The USSR was the northernmost country in the world where cotton was grown. After the Great Patriotic War, the USSR ranked first in world agriculture in terms of yield and quality of cotton fiber.

Chemical composition

The chemical composition of the green mass, mowed in the phase of mass flowering:

  • water – 65-70%;
  • carbohydrates – 17%;
  • protein – 2.5%;
  • fats – 0.8%.

Also in the green mass contains a large amount of calcium and phosphorus.

Cultivation areas and yield

The world area occupied by cotton crops in 1984 was 33-34 million hectares, and the gross harvest of raw cotton was 42-45 million tons. The main cotton-growing countries of the world were the USSR, the USA, China, India, Pakistan, Brazil, Mexico , Egypt and Turkey. They accounted for approximately 80% of all raw cotton produced in the world.

In the early 2000s, cotton was grown in about 60 countries around the world. The total sown area was 35 million hectares, including:

  • India – 7.5 million hectares;
  • USA – 4.5 million hectares;
  • China – 4.8 million hectares;
  • Brazil – 1.9 million hectares;
  • Pakistan – 1.8 million hectares;
  • Egypt – 0.6 million hectares.

In the USSR, the main cotton-growing regions were the republics of Central Asia: Uzbekistan, Turkmenistan, Tajikistan, Kyrgyzstan, Kazakhstan and Transcaucasia (Azerbaijan). The sown area in the USSR reached 3.2-3.3 million hectares, and the yield of raw cotton in 1984 was 2.3-2.6 tons/ha, the gross harvest was 8.6 million tons.

Record yields reached 4-5 t/ha.

For the period up to 2000, the USSR planned to achieve a harvest of 2.8-3 million tons of cotton fiber and 9.1-9.4 million tons of raw cotton. In addition, it was planned to improve the quality of the fiber, its output and reduce losses.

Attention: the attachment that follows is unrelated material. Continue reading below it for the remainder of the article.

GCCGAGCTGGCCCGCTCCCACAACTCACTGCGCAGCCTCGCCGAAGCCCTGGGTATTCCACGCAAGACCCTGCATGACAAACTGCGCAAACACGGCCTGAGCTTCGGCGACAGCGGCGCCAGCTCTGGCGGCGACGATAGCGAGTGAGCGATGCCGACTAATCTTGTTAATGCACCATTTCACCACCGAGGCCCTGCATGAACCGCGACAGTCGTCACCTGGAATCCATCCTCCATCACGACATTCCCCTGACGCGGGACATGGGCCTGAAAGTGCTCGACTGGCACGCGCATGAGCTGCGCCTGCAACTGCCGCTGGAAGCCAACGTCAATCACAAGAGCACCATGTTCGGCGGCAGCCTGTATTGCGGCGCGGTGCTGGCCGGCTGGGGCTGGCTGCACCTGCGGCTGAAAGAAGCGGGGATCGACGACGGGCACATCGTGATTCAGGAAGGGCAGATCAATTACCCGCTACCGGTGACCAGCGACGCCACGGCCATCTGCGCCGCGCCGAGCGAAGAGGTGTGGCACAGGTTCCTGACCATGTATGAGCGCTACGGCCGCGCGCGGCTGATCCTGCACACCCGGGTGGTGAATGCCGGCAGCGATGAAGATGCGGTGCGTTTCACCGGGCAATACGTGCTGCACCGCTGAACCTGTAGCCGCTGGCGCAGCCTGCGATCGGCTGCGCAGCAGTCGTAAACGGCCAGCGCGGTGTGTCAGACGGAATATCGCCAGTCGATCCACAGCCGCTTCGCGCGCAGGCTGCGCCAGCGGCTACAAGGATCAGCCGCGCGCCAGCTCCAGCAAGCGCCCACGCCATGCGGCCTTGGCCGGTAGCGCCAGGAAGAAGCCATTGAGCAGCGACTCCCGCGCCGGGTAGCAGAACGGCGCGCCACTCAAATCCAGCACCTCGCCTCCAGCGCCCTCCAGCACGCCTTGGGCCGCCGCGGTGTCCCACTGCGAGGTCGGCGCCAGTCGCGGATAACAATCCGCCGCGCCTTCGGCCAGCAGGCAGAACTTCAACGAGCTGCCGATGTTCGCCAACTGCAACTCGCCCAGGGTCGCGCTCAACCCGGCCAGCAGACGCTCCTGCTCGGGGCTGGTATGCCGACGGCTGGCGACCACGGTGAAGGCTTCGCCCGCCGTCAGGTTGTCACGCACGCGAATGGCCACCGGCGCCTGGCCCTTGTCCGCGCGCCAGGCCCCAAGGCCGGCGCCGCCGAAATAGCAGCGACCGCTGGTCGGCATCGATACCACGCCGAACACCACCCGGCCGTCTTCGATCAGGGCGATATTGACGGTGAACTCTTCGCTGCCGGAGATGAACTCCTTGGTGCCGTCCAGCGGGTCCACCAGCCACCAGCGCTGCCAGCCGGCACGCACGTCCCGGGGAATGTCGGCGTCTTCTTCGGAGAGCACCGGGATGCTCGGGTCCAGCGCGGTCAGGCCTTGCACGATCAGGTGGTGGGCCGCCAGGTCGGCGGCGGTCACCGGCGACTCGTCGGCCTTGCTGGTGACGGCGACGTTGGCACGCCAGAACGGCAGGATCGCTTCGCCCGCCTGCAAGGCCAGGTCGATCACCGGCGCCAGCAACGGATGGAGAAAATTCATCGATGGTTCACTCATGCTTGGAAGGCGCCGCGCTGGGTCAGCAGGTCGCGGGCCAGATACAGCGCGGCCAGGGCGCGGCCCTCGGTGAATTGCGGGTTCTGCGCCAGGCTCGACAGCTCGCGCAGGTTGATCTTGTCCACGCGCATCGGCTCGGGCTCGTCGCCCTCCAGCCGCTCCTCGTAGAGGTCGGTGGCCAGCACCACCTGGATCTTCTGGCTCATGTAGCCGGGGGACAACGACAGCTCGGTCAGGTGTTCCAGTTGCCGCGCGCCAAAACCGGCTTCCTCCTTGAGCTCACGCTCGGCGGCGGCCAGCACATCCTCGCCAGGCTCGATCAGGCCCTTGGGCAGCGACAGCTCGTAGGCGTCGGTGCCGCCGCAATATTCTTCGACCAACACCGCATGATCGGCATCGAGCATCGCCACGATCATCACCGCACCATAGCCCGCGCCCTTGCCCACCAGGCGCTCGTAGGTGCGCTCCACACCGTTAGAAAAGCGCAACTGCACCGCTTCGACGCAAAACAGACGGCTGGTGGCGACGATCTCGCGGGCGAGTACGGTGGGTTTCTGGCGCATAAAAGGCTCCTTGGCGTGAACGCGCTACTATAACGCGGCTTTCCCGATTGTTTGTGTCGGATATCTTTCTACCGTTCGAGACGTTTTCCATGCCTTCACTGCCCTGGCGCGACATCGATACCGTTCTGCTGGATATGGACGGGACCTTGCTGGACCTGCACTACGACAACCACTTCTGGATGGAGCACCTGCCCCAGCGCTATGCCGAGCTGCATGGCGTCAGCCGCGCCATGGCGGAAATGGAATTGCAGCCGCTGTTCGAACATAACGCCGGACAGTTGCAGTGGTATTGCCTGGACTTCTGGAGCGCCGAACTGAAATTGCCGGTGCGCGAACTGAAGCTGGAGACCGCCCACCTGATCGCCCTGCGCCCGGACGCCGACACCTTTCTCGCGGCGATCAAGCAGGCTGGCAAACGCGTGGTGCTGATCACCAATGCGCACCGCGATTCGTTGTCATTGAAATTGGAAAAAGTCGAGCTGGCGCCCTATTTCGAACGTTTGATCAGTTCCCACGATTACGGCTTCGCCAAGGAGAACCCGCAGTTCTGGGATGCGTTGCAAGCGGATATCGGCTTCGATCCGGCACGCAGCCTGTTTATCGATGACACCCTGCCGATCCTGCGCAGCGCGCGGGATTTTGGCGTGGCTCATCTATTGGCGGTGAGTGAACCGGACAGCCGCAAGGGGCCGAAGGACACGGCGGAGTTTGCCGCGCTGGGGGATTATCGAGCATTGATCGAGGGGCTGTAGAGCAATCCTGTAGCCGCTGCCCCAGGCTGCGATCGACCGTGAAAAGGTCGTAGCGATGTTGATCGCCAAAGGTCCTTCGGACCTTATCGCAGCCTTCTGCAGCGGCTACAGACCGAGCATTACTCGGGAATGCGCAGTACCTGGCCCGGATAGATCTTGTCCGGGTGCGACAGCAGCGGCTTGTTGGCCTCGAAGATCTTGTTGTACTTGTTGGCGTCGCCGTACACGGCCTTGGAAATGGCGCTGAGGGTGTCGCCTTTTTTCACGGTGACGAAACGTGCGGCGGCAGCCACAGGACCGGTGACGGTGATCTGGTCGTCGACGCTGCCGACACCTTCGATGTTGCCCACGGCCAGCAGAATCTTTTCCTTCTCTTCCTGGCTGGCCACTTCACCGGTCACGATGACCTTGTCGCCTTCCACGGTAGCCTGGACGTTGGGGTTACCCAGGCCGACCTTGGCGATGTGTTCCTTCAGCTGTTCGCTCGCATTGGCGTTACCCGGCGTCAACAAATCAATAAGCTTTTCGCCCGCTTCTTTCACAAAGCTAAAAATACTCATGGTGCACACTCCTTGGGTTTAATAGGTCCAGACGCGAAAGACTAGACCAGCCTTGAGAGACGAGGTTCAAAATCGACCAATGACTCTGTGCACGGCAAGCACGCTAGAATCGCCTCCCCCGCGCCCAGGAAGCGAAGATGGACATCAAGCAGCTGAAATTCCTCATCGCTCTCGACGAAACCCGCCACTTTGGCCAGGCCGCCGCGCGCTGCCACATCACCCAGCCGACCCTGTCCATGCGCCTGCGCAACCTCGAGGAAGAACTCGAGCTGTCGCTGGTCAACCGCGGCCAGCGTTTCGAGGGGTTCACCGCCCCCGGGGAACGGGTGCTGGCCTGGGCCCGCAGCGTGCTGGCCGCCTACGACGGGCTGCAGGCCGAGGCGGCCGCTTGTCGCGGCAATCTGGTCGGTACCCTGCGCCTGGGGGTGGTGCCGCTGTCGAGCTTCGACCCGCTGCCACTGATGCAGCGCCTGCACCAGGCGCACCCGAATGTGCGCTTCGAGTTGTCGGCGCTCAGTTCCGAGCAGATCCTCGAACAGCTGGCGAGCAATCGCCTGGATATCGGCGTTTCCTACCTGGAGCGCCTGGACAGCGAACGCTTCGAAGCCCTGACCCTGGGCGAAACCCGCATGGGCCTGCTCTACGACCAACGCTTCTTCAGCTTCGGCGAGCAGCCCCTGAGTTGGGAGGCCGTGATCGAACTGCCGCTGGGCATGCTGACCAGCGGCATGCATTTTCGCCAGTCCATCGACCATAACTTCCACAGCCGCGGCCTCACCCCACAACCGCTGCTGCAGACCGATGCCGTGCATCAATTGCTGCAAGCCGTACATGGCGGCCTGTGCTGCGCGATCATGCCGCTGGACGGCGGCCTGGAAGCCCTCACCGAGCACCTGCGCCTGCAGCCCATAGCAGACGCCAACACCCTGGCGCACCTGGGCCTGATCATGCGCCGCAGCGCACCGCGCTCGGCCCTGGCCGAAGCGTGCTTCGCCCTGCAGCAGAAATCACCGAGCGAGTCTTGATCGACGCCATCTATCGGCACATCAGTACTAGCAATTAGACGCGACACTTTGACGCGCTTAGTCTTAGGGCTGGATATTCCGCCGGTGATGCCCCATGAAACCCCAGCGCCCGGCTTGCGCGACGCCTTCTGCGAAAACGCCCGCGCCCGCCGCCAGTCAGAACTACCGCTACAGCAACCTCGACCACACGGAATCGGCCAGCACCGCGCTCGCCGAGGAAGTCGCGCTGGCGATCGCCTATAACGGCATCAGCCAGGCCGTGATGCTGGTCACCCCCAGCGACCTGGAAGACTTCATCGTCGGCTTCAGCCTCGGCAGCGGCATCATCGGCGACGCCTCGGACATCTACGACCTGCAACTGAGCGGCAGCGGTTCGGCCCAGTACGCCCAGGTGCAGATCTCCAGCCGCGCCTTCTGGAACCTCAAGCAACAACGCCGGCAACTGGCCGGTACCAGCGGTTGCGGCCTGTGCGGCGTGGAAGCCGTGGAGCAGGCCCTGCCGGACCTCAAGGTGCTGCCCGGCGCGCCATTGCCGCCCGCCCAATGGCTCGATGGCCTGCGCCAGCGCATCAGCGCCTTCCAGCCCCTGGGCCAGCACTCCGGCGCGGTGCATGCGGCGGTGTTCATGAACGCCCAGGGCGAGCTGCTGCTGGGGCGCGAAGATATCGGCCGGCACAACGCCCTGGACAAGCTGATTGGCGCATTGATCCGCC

Botanical description

Cotton (Gossypium) belongs to the Malvaceae family (Malvaceae). A perennial plant, but more often, especially in temperate regions, it is cultivated as an annual crop.

An adult plant is a bush with a height of 90 to 130-180 cm.

Root

The root is taproot, well developed, penetrates the soil to a depth of 1.5-2 (3) m. In the upper part, many lateral roots depart from it. Horizontally extends to 1.5-2 m.

In the first month of plant development, the root system grows very quickly. Before the budding phase, the main root develops especially intensively, while after this phase, the lateral roots develop. In the first two weeks, the growth of the main root averages 2.5-3.2 cm per day, and the total growth of lateral roots reaches 30-45 cm.

Stem

The stem is straight, branching, strong enough, woody (rough) in the lower part, covered with hairs.

There are 2-3 buds in the axils of the leaves. Those of them that are in the axils of the first leaves usually remain dormant, and branches begin to form from the buds of the axils of subsequent leaves, more often 3-5 leaves.

Branches

The branches are divided into growth (monopodial), or monopodia, and fruit (sympodial), or sympodia.

Monopodia are formed in the lower part of the stem and depart from it at an acute angle. Monopodia grow in a straight line and are usually stronger than sympodial ones.

Fruit branches on the stem are located above the growth branches. They form a more obtuse angle with the stem and grow articulated, along a broken line. Sympodia are peduncles, on which fruits (boxes) then appear.

Cotton
Cotton bush: 1 - main stem; 2 - box; 3 - fruit branches; 4 - growth branches

The number of monopodial branches on the main stem before the formation of the first sympodium is different and depends on the forms and varieties of cotton species, as well as on growing conditions.